Jeweler: Craft the perfect RubyGem
Jeweler provides two things:
- Rake tasks for managing gems and versioning of a GitHub project
- A generator for creating kickstarting a new project
# Install the gem: sudo gem install jeweler
Using in an existing project
It's easy to get up and running. Update your Rakefile to instantiate a
Jeweler::Tasks, and give it a block with details about your project.
begin require 'jeweler' Jeweler::Tasks.new do |gemspec| gemspec.name = "the-perfect-gem" gemspec.summary = "Summarize your gem" gemspec.description = "Describe your gem" gemspec.email = "email@example.com" gemspec.homepage = "http://github.com/technicalpickles/the-perfect-gem" gemspec.authors = ["Josh Nichols"] end rescue LoadError puts "Jeweler not available. Install it with: sudo gem install technicalpickles-jeweler -s http://gems.github.com" end
The yield object here,
gemspec, is a
Gem::Specification object. See the Customizing your project's gem specification for more details about how you can customize your gemspec.
Using to start a new project
This will prepare a project in the 'the-perfect-gem' directory, setup to use Jeweler.
It supports a number of options:
- --create-repo: in addition to preparing a project, it create an repo up on GitHub and enable RubyGem generation
- --testunit: generate test_helper.rb and test ready for test/unit
- --minitest: generate test_helper.rb and test ready for minitest
- --shoulda: generate test_helper.rb and test ready for shoulda (this is the default)
- --rspec: generate spec_helper.rb and spec ready for rspec
- --bacon: generate spec_helper.rb and spec ready for bacon
- --gemcutter: setup releasing to gemcutter
- --rubyforge: setup releasing to rubyforge
Jeweler respects the JEWELER_OPTS environment variable. Want to always use RSpec, and you're using bash? Add this to ~/.bashrc:
Jeweler handles generating a gemspec file for your project:
This creates a gemspec for your project. It's based on the info you give
Jeweler::Tasks, the current version of your project, and some defaults that Jeweler provides.
Jeweler gives you tasks for building and installing your gem:
rake build rake install
Jeweler tracks the version of your project. It assumes you will be using a version in the format
x is the 'major' version,
y is the 'minor' version, and
z is the patch version.
Initially, your project starts out at 0.0.0. Jeweler provides Rake tasks for bumping the version:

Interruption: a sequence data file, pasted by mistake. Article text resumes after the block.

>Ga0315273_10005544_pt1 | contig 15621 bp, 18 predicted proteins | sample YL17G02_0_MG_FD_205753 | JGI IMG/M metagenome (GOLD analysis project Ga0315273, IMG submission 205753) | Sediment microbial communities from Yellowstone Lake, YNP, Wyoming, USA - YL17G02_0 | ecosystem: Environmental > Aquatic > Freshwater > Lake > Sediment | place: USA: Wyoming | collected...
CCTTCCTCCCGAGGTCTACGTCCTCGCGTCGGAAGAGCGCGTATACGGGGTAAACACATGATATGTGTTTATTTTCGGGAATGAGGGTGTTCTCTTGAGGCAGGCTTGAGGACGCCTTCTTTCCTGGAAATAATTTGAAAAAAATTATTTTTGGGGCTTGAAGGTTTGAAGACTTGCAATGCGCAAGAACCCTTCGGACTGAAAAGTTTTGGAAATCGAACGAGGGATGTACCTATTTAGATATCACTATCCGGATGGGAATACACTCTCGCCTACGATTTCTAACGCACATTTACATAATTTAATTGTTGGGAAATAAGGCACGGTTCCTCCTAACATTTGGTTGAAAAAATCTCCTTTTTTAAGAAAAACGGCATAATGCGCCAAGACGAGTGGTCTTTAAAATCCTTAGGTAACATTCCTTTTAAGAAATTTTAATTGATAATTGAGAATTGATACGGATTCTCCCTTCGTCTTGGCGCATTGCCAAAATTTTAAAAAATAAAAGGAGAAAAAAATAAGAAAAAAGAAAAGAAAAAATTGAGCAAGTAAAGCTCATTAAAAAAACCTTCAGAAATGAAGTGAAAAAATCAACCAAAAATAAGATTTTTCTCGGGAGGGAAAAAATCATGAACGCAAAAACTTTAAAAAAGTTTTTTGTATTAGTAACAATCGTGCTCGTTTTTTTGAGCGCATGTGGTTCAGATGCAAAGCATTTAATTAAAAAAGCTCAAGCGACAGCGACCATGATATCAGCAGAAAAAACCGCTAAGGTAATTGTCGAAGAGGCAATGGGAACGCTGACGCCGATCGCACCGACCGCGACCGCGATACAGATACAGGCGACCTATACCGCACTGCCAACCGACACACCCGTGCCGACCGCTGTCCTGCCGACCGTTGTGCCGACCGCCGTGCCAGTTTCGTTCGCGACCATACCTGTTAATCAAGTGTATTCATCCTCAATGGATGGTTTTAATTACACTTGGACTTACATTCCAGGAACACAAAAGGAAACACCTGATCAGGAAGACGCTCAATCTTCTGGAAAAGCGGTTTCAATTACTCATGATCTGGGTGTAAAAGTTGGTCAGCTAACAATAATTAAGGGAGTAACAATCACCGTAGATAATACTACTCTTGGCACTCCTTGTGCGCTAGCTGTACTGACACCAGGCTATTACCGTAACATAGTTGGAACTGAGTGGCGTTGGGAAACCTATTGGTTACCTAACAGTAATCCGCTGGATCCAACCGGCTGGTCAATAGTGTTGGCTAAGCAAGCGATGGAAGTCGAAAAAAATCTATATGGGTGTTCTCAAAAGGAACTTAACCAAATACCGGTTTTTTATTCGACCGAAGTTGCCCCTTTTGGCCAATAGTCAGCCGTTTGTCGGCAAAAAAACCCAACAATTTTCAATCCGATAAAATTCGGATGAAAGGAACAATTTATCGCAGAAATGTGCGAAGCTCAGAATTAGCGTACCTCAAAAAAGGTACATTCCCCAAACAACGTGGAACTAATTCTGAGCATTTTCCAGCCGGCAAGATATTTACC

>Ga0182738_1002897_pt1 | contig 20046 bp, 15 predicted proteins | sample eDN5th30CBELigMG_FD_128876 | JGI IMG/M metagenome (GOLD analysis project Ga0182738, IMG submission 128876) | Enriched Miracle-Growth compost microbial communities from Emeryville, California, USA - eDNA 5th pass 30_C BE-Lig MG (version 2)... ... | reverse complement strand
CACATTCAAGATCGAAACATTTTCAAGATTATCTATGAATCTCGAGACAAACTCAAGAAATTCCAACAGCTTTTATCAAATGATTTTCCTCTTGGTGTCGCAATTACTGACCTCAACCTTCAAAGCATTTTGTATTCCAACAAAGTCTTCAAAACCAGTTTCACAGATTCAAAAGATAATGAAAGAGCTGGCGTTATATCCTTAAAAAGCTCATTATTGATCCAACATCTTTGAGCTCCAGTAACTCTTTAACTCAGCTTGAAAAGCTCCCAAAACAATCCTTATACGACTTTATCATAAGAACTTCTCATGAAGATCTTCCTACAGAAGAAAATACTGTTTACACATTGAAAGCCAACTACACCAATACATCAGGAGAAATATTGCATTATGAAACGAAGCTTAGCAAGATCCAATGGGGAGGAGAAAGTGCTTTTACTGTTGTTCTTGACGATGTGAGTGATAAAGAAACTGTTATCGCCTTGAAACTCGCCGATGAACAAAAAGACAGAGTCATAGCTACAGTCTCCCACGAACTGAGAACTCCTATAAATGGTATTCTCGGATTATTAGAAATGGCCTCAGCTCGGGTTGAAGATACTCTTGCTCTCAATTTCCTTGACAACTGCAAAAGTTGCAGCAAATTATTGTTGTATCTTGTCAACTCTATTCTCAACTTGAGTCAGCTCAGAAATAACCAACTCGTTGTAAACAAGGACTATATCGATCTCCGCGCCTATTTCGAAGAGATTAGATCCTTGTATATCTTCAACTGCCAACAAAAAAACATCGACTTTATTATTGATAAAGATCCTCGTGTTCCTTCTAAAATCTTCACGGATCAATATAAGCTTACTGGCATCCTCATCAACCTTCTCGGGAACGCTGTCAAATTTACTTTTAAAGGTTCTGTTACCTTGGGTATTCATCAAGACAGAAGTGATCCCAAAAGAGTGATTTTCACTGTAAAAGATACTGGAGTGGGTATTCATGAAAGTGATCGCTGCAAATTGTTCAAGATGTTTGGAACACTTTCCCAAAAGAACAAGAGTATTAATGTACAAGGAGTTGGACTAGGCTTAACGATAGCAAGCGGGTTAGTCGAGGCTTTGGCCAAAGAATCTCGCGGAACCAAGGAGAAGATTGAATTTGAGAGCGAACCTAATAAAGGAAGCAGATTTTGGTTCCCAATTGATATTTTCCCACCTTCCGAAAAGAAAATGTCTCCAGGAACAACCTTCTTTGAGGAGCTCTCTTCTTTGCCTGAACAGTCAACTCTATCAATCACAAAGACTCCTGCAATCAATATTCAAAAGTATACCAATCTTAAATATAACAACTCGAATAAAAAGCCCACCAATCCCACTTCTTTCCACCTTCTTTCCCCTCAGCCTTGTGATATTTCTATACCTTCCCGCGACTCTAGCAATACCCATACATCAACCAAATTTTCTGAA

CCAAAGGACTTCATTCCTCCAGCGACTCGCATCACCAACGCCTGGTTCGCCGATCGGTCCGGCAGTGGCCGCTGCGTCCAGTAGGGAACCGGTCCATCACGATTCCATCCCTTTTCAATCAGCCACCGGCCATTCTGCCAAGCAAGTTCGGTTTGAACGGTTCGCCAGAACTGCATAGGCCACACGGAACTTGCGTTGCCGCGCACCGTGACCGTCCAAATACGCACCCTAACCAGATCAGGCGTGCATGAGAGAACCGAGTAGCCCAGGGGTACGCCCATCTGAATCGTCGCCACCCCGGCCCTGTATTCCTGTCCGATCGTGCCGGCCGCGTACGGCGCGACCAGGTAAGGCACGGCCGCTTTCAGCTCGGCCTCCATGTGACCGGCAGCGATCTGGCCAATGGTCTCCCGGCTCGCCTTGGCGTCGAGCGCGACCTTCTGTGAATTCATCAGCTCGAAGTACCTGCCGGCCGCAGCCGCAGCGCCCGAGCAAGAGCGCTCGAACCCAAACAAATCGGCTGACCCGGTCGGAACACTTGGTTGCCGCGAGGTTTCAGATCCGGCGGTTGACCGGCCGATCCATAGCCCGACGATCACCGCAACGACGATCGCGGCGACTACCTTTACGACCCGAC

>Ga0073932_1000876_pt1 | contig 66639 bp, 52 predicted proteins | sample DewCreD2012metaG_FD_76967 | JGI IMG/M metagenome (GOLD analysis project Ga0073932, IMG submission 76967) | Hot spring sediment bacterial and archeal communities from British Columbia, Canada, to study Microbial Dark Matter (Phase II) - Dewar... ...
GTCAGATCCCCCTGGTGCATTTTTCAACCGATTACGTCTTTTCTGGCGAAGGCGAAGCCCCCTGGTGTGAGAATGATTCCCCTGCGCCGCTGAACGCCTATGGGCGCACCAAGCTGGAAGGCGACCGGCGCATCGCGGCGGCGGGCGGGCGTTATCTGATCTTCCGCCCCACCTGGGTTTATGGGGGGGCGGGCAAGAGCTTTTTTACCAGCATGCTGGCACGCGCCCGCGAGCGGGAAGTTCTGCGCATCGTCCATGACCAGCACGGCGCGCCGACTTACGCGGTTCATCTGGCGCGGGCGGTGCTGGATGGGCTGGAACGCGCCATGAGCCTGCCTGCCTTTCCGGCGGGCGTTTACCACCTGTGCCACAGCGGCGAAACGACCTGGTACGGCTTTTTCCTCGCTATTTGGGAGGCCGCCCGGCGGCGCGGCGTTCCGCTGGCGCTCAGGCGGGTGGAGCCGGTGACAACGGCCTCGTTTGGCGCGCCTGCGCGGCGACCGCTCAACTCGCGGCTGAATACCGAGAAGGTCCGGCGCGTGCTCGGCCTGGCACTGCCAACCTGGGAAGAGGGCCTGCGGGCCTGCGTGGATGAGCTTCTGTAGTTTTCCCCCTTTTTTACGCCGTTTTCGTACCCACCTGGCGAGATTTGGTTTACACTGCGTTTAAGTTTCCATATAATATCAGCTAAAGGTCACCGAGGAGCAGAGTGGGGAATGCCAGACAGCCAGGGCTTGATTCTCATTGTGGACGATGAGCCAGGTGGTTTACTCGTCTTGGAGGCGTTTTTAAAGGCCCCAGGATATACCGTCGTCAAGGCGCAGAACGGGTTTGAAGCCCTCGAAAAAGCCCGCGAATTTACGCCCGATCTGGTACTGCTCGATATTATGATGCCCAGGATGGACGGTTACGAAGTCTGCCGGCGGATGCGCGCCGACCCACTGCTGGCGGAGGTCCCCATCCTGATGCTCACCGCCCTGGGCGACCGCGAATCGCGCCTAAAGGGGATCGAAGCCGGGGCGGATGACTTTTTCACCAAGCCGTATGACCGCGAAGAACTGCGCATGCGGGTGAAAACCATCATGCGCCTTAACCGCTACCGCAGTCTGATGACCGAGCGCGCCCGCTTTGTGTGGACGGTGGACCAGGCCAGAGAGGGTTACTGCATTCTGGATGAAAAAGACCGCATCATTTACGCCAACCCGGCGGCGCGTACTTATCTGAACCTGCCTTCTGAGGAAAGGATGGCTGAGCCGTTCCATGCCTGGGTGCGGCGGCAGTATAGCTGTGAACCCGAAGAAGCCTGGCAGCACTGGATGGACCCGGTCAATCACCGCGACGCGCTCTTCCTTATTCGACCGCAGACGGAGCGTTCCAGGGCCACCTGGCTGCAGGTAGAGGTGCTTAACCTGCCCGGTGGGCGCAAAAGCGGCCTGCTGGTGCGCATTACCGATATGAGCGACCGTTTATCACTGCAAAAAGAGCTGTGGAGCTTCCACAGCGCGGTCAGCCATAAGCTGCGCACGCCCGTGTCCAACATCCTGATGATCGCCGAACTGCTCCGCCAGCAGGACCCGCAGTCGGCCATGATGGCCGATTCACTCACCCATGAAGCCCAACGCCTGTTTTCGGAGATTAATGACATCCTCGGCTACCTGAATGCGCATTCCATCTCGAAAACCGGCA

rake version:bump:major rake version:bump:minor rake version:bump:patch
If you wish to specify the version number in your code, you may specify the version inside of the Jeweler block:
require File.dirname(__FILE__) + "/lib/my_project/version.rb" Jeweler::Tasks.new do |gemspec| gemspec.version = MyProject::VERSION # more stuff end
Releasing to GitHub
Jeweler handles releasing your gem into the wild:
It does the following for you:
- Regenerate the gemspec to the latest version of your project
- Push to GitHub (which results in a gem being build)
- Tag the version and push to GitHub
Releasing to Gemcutter
Jeweler can also handle releasing to Gemcutter. There are a few steps you need to do before doing any Gemcutter releases with Jeweler:
- Create an account on Gemcutter
- Install the Gemcutter gem: gem install gemcutter
- Run 'gem tumble' to set up RubyGems to use gemcutter as the default source
- Update your Rakefile to make an instance of
A Rakefile setup for gemcutter would include something like this:
begin require 'jeweler' Jeweler::Tasks.new do |gemspec| # ommitted for brevity end Jeweler::GemcutterTasks.new rescue LoadError puts "Jeweler (or a dependency) not available. Install it with: sudo gem install jeweler" end
With all that setup out of the way, you can now release to Gemcutter with impunity. This would release the current version of your gem.
$ rake gemcutter:release
Releasing to RubyForge
Jeweler can also handle releasing to RubyForge. There are a few steps you need to do before doing any RubyForge releases with Jeweler:
- Create an account on RubyForge
- Request a project on RubyForge.
- Install the RubyForge gem: sudo gem install rubyforge
- Run 'rubyforge setup' and fill in your username and password for RubyForge
- Run 'rubyforge config' to pull down information about your projects
- Run 'rubyforge login' to make sure you are able to login
- In Jeweler::Tasks, you must set
rubyforge_projectto the project you just created
- Add Jeweler::RubyforgeTasks to bring in the appropriate tasks.
- Note, using
jeweler --rubyforgewhen generating the project does this for you automatically.
A Rakefile setup for rubyforge would include something like this:
begin require 'jeweler' Jeweler::Tasks.new do |gemspec| # ommitted for brevity gemspec.rubyforge_project = 'the-perfect-gem' # This line would be new end Jeweler::RubyforgeTasks.new do |rubyforge| rubyforge.doc_task = "rdoc" end rescue LoadError puts "Jeweler, or a dependency, not available. Install it with: sudo gem install jeweler" end
Now you must initially create a 'package' for your gem in your RubyForge 'project':
$ rake rubyforge:setup
With all that setup out of the way, you can now release to RubyForge with impunity. This would release the current version of your gem, and upload the rdoc as your project's webpage.
$ rake rubyforge:release
- Hack, commit, hack, commit, etc, etc
rake version:bump:patch releaseto do the actual version bump and release
- Have a delicious scotch
- Install gemstalker, and use it to know when gem is built. It typically builds in a few minutes, but won't be installable for another 15 minutes.